By Abhimanyu Kulkarni
Chennai: As a group of the differently-abled whizzed around the basketball court in their wheelchairs at the Jawaharlal Nehru Indoor stadium in Chennai, Michael Rosenkrantz could be seen shouting instructions.
Rosenkrantz (56), a professional basketball coach, has been training differntly-abled athletes for the last five years and had recently visited Chennai. He lives in Kathmandu, Nepal, where he trains the wheelchair basketball team of the National Army.
“I used to coach my son’s basketball team many years ago. The progression from mainstream basketball to wheelchair basketball was not something I had planned, but I am enjoying this stint,” says Rosen.
He stumbled upon the concept of training the differently-abled during his stint with the National Trust in India from 2009-2012. The National Trust is an initiative by the Ministry of Social Justice and Empowerment, which works for people with disabilities across the nation.
“From the time that I was 18 years of age, I wanted to live and work overseas. However, it wasn’t until the age of 51, when my children were fully grown, that I was given the opportunity through Voluntary Service Overseas (VSO) to become truly fulfilled in my life,” he says.
VSO is an international, development NGO that fights poverty through volunteering and works alongside communities and local partners worldwide to create lasting, positive change. Its programmes reach millions in some of the world’s poorest countries through improved access to services regarding education, health, HIV/AIDS, disability, and governance. VSO envisions a world without poverty, believing that this can only be achieved by working together.
Growing up in Los Angeles, Basketball has been Rosenkrantz’s first love since early days. An ardent supporter of LA Lakers, he admires Jimmy West, Chris Paul, and Steve Nash.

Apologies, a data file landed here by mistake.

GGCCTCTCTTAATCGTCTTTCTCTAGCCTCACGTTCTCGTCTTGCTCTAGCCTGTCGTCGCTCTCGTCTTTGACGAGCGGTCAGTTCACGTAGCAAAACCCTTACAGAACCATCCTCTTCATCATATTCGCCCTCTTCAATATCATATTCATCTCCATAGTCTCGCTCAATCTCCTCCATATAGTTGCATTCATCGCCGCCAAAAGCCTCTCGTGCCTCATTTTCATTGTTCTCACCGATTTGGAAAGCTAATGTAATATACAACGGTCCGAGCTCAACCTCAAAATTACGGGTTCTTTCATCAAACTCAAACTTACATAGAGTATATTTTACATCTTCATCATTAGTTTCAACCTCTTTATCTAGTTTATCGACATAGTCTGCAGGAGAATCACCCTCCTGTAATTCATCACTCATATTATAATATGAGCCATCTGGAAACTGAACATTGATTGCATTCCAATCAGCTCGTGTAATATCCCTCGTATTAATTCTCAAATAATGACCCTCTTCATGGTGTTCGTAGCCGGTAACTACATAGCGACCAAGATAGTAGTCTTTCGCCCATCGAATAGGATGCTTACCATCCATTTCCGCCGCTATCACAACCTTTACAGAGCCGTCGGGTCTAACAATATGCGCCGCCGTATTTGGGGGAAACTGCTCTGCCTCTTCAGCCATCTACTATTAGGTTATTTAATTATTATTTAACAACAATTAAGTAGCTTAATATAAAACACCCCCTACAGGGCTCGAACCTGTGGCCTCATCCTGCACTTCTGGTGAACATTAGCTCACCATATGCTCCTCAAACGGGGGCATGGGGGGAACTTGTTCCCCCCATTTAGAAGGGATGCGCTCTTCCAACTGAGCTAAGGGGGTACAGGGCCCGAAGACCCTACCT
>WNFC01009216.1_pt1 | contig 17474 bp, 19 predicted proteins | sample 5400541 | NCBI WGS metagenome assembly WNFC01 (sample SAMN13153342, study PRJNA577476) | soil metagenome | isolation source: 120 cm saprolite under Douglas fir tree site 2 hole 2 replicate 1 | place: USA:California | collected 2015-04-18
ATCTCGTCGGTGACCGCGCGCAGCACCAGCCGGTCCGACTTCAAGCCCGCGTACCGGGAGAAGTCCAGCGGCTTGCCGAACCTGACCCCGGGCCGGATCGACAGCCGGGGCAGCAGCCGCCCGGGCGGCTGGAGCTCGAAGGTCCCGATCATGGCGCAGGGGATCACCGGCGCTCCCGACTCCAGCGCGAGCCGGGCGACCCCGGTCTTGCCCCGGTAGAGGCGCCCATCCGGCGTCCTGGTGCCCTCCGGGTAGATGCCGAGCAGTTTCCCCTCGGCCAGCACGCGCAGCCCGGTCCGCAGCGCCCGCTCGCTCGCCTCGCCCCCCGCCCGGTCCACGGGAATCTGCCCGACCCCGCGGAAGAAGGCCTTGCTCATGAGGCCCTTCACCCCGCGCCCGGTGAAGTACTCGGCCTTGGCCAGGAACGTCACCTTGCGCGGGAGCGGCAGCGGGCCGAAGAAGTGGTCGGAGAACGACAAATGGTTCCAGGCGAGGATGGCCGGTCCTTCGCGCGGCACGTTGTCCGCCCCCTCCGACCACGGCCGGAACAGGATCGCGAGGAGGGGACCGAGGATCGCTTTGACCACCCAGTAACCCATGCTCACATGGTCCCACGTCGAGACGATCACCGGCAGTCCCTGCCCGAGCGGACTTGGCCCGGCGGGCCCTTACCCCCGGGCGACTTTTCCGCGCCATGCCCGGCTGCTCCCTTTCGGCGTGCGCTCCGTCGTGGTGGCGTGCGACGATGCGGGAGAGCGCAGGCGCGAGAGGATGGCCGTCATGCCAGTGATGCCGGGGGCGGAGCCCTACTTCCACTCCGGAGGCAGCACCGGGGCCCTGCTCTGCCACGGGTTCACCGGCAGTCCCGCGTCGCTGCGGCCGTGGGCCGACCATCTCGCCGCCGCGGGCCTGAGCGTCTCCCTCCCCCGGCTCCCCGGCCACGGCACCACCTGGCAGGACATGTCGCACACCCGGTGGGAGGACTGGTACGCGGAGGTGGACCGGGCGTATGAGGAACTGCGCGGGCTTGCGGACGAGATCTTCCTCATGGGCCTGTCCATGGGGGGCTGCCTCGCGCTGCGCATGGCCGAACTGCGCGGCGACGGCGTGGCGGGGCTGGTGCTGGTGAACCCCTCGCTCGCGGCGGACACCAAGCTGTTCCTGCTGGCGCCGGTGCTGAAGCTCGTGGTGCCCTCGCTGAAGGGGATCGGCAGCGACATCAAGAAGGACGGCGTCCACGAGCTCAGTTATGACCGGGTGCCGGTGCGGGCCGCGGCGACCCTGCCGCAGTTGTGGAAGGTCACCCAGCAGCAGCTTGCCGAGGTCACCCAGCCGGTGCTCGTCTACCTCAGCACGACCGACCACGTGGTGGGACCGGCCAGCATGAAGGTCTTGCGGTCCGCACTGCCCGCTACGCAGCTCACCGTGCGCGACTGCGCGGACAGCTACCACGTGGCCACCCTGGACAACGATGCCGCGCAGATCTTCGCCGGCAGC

He does not see any difference between mainstream and wheelchair basketball. “Both are very intense sports. These [wheelchair] athletes are as fast and equally competent as their able-bodied counterparts. The rules are the same, the dribbling is the same. Probably, the only difference is that here there is the risk factor of the chairs colliding or getting stuck into each other,” he says.
Rosenkrantz believes that sport is a pleasure that every human-being is entitled to, irrespective of their physical or mental state, and points out the lack of accessibility in not just sports courts, but also most of the buildings in India.
On being asked about the state of the sports in India, he points towards the scarcity of participants in the current camp.
Choice International was instrumental in organizing this camp. They started this initiative earlier this year in Vishakapatnam, before coming to Chennai. “The aim of the tournament is to empower people with disabilities and also to see India field a team in the 2016 Paralympic Games. Given Michael’s past experience with Nepal army’s wheelchair basketball, he was an immediate choice for putting our athletes on the right track,” says Manoj Shome, Chief Executive of Choice International.
Thirty athletes participated in the camp, but most of them belonged to other paraplegic sports like swimming, table tennis etc.
“I have been swimming for one and a half years now, but I am now thinking of shifting to basketball. Michael sir is a very good coach. I see myself as a national level basketball player in the next five years,” says Velmurugan, a swimmer. Last month, Velmurugan competed against able-bodied swimmers and won a silver medal in the 400m butterfly at the State Aquatic Championship.
“Since Wheelchair basketball does not have many players in the state, we had to convince these athletes to come and try out the sport. They are picking up the game rapidly as they are basically great athletes,” says Rosenkrantz.
“There needs to be more growth. I’m currently coaching 5-6 people here. There must be hundreds of disabled people living in Chennai. Where are they?”